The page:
What is Science?

Monday, May 05, 2008 Manila

Princeton
A particular branch of scientific knowledge: ‘the science of genetics’ (wordnet.princeton.edu/perl/webwn)

FAH
Notice, you define science as ‘scientific knowledge’ – which is a tautology. Essentially, you are defining a word by the same word.

Merriam-Webster
1. state of knowing: knowledge as distinguished from ignorance or misunderstanding. 2a. department of systematized knowledge as an object of study. 2b. something (as a sport or technique) that may be studied or learned like systematized knowledge. 3a. knowledge or a system of knowledge covering general truths or the operation of general laws especially as obtained and tested through scientific method. 3b. such knowledge or such a system of knowledge concerned with the physical world and its phenomena. 4. system or method reconciling practical ends with scientific laws

FAH
1. Defining ‘science’ as ‘knowledge’ is not defining it. How do you define knowledge? Who says what is knowledge and what is not? What is ignorance? What is misunderstanding? Whose criteria are you going to use? 2a. Defining science as ‘systematized knowledge’ is the same thing as defining it simply as ‘knowledge’ If knowledge is vague, what you systematize is vague. 2b. If science is something that may be studied, then everything is science (except perhaps faith or religion). We are not getting anywhere. 3a. What is a ‘system of knowledge’ and what is a ‘general truth’ and a ‘general law’ and what is ‘scientific method’ – do not define a word or term where I have to look at the definition of that other word or term. 3b. Everything is concerned with the physical world and its phenomena – everything is science? 4. Is ‘cooking’ simply ‘practical end’ and what is a ‘scientific law’ – I don’t see any proper definition of science in this long list.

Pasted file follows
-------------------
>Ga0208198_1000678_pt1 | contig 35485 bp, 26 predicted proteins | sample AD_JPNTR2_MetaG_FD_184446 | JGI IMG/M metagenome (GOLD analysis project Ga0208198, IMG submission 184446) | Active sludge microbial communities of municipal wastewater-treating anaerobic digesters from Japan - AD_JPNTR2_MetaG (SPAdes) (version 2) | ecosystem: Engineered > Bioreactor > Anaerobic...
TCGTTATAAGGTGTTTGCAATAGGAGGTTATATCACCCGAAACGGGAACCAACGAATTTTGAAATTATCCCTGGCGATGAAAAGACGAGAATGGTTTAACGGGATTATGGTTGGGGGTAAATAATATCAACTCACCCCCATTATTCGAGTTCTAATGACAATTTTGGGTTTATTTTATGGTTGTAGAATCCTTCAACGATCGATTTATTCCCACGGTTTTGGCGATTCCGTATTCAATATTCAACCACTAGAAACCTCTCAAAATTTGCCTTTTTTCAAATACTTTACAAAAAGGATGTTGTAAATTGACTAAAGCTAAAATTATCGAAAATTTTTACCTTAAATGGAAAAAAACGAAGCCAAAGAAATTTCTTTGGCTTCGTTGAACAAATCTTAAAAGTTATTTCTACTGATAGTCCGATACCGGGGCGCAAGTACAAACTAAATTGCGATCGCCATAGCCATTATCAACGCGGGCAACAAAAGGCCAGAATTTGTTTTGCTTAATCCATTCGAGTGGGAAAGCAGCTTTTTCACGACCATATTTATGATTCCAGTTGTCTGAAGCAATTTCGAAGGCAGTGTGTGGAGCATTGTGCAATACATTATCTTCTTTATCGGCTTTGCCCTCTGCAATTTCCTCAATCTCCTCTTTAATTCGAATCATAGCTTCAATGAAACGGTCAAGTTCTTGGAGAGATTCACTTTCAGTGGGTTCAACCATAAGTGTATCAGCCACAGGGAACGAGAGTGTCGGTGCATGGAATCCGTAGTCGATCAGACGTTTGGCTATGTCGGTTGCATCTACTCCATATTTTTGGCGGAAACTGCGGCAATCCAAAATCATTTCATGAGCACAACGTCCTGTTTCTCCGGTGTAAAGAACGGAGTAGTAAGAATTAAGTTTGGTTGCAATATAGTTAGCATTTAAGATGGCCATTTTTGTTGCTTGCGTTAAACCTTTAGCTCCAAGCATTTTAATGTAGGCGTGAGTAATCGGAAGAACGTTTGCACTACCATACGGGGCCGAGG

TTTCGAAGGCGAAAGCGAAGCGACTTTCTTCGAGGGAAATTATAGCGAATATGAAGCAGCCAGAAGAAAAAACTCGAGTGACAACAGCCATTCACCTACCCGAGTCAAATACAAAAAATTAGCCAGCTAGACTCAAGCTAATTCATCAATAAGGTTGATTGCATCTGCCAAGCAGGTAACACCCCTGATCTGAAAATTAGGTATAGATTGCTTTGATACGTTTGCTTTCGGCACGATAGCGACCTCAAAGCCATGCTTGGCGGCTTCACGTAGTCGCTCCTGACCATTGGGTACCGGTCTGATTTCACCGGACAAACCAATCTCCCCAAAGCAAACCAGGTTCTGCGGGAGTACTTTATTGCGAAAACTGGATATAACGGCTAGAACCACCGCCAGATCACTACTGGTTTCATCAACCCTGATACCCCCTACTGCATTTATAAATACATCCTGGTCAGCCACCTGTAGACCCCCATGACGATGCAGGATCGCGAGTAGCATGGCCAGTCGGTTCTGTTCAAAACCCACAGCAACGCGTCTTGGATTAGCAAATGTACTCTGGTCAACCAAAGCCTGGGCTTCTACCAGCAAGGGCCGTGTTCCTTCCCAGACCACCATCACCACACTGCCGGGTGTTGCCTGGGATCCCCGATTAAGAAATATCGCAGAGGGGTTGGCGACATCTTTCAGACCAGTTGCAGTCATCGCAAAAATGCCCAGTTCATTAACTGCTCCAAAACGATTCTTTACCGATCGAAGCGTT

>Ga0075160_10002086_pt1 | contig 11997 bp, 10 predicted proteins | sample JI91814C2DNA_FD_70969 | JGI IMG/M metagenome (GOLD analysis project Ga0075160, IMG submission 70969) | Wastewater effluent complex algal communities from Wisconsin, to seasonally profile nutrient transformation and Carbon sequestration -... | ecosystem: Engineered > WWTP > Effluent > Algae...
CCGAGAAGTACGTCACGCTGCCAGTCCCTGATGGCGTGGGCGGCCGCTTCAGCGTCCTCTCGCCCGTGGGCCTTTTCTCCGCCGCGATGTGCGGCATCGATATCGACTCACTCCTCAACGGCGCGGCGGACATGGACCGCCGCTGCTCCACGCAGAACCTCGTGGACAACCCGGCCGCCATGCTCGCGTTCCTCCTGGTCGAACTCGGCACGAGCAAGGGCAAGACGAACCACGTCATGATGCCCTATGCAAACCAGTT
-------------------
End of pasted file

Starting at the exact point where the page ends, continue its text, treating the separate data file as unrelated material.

American Heritage Dictionary
1a. the observation, identification, description, experimental investigation, and theoretical explanation of phenomena. 1b. such activities restricted to a class of natural phenomena.
1c. such activities applied to an object of inquiry or study. 2. methodological activity, discipline, or study: I’ve got packing a suitcase down to a science. 3. an activity that appears to require study and method: the science of purchasing. 4. knowledge, especially that gained through experience.

FAH
As I have always known, my favorite dictionary is intelligent. This is better! To summarize: Science is the method of inquiry or study or experimentation; it is also the knowledge gained.
What I don’t get is #4. If science is knowledge gained through experience, then folk wisdom is science; each one of us has science within us? Can’t be. I would differentiate knowledge gained through experimentation from knowledge gained through experience.

Or insight gained through experience? Insight is what? American Heritage Dictionary:
1. the capacity to discern the true nature of a situation; penetration; 2. the act or outcome of grasping the inward or hidden nature of things or of perceiving in an intuitive manner.

My insight:

Using that definition of insight, I now have this definition:
Science is the formal method of study to gain insight into the nature of things as well as the insight gained from such study.
You can call the insight knowledge if you like; I have no objections. I hasten to add that such insight need not be systematized to be called science.
Experience is a non-systematized sensing of natural phenomena. Experience may or may not result in gaining an insight into the nature of things. Insight gained from experience may be called what?

Another insight:
Intelligence is the ability to gain insight into the nature of things; it is also such insight gained.

Now then:
Science is insights acquired in a formal, systematized manner; experience is insights gained through trial and error, without system or method.


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